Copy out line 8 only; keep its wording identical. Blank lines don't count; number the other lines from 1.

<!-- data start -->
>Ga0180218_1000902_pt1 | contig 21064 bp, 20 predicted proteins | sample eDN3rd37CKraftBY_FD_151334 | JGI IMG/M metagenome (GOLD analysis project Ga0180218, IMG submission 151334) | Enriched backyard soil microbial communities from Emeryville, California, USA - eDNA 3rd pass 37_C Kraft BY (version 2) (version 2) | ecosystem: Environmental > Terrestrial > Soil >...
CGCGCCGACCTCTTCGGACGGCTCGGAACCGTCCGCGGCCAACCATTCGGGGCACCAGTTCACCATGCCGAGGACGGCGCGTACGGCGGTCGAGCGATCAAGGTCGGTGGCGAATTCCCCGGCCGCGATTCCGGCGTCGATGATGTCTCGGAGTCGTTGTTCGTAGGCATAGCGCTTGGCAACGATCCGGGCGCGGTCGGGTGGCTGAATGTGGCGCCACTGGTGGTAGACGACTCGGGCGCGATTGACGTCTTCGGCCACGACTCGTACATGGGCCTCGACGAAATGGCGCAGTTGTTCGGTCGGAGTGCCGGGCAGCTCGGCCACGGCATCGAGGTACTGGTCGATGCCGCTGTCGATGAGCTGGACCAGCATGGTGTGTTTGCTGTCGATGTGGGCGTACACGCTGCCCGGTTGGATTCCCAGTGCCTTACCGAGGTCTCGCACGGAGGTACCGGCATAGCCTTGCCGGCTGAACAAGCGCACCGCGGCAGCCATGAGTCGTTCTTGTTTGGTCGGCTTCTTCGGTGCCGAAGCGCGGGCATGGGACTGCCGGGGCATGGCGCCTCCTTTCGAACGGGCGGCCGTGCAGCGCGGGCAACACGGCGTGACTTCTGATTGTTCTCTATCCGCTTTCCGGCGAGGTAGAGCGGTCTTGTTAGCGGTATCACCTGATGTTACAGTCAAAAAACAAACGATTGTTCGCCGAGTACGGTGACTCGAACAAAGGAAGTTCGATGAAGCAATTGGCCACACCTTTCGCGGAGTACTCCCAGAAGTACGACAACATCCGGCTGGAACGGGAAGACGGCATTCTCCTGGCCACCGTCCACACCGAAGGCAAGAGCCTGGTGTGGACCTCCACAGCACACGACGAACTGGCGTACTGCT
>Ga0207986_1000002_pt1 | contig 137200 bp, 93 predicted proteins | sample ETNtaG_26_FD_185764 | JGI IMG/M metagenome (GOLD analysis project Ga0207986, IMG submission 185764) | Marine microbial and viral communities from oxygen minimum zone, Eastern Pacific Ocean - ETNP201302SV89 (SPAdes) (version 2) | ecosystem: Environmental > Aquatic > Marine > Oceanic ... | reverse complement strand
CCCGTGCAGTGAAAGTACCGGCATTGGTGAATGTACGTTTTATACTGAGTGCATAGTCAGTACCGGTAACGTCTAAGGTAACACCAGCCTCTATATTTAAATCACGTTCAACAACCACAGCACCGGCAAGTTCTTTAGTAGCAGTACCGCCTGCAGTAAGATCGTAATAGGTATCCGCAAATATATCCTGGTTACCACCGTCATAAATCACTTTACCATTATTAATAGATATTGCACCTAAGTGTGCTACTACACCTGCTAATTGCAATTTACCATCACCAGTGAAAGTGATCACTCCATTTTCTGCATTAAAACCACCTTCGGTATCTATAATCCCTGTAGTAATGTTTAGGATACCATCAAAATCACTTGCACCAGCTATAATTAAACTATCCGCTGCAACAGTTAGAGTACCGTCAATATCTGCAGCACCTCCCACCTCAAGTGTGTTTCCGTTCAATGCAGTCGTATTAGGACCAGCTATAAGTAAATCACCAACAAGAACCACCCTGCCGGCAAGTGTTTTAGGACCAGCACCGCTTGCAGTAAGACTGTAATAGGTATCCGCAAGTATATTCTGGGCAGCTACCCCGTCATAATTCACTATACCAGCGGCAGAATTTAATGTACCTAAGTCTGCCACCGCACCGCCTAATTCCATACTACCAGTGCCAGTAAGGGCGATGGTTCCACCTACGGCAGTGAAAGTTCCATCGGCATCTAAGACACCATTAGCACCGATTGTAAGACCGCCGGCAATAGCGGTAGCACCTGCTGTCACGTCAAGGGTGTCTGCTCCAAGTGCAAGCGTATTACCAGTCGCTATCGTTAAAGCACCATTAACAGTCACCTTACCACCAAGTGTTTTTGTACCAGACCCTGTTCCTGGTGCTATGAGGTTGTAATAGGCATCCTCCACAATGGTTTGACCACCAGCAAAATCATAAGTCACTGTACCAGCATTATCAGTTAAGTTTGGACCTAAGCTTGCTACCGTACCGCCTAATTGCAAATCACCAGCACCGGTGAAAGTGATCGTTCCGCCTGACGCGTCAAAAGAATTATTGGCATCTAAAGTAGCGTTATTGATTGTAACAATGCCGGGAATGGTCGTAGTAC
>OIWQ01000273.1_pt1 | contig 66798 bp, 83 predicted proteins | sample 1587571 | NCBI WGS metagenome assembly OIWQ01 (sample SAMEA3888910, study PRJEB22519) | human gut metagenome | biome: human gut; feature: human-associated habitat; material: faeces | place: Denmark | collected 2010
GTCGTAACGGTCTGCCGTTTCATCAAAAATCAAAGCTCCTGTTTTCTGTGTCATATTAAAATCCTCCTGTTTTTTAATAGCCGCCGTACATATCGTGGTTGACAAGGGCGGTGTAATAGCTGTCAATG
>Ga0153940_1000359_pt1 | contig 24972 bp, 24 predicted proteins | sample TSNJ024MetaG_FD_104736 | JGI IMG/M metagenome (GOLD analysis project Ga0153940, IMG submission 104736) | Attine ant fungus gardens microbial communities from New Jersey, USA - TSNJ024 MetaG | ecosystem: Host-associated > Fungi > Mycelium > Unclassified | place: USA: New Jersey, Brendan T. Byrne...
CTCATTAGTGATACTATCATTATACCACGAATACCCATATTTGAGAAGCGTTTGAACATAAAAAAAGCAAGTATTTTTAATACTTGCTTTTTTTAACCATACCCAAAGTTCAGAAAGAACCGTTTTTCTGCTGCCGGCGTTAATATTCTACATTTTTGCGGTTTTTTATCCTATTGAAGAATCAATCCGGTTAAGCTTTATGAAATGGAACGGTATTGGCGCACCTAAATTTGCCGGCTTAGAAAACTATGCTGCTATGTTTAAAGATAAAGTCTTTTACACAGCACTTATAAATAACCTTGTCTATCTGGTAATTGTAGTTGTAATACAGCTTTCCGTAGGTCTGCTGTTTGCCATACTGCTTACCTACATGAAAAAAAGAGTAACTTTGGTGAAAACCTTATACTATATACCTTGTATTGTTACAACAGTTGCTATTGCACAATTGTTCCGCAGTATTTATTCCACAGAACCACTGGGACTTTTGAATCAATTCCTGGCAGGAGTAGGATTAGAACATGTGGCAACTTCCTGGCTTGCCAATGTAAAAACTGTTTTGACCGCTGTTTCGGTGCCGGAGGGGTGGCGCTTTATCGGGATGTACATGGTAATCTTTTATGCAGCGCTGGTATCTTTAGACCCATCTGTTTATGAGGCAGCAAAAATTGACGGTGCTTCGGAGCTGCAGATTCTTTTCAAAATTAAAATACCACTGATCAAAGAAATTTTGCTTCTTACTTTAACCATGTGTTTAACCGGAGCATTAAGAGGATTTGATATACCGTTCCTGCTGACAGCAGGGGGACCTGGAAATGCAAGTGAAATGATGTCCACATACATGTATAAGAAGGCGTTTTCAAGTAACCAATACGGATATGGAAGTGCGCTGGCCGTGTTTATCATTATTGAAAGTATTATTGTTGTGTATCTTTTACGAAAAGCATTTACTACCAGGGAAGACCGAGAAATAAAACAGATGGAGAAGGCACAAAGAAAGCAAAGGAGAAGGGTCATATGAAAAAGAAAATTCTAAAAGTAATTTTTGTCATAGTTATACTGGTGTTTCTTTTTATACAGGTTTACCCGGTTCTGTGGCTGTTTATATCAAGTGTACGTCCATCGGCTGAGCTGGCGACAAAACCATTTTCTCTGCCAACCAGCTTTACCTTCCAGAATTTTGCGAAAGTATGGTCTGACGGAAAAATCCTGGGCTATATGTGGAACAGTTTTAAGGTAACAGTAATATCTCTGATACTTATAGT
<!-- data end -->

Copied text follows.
CTCATTAGTGATACTATCATTATACCACGAATACCCATATTTGAGAAGCGTTTGAACATAAAAAAAGCAAGTATTTTTAATACTTGCTTTTTTTAACCATACCCAAAGTTCAGAAAGAACCGTTTTTCTGCTGCCGGCGTTAATATTCTACATTTTTGCGGTTTTTTATCCTATTGAAGAATCAATCCGGTTAAGCTTTATGAAATGGAACGGTATTGGCGCACCTAAATTTGCCGGCTTAGAAAACTATGCTGCTATGTTTAAAGATAAAGTCTTTTACACAGCACTTATAAATAACCTTGTCTATCTGGTAATTGTAGTTGTAATACAGCTTTCCGTAGGTCTGCTGTTTGCCATACTGCTTACCTACATGAAAAAAAGAGTAACTTTGGTGAAAACCTTATACTATATACCTTGTATTGTTACAACAGTTGCTATTGCACAATTGTTCCGCAGTATTTATTCCACAGAACCACTGGGACTTTTGAATCAATTCCTGGCAGGAGTAGGATTAGAACATGTGGCAACTTCCTGGCTTGCCAATGTAAAAACTGTTTTGACCGCTGTTTCGGTGCCGGAGGGGTGGCGCTTTATCGGGATGTACATGGTAATCTTTTATGCAGCGCTGGTATCTTTAGACCCATCTGTTTATGAGGCAGCAAAAATTGACGGTGCTTCGGAGCTGCAGATTCTTTTCAAAATTAAAATACCACTGATCAAAGAAATTTTGCTTCTTACTTTAACCATGTGTTTAACCGGAGCATTAAGAGGATTTGATATACCGTTCCTGCTGACAGCAGGGGGACCTGGAAATGCAAGTGAAATGATGTCCACATACATGTATAAGAAGGCGTTTTCAAGTAACCAATACGGATATGGAAGTGCGCTGGCCGTGTTTATCATTATTGAAAGTATTATTGTTGTGTATCTTTTACGAAAAGCATTTACTACCAGGGAAGACCGAGAAATAAAACAGATGGAGAAGGCACAAAGAAAGCAAAGGAGAAGGGTCATATGAAAAAGAAAATTCTAAAAGTAATTTTTGTCATAGTTATACTGGTGTTTCTTTTTATACAGGTTTACCCGGTTCTGTGGCTGTTTATATCAAGTGTACGTCCATCGGCTGAGCTGGCGACAAAACCATTTTCTCTGCCAACCAGCTTTACCTTCCAGAATTTTGCGAAAGTATGGTCTGACGGAAAAATCCTGGGCTATATGTGGAACAGTTTTAAGGTAACAGTAATATCTCTGATACTTATAGT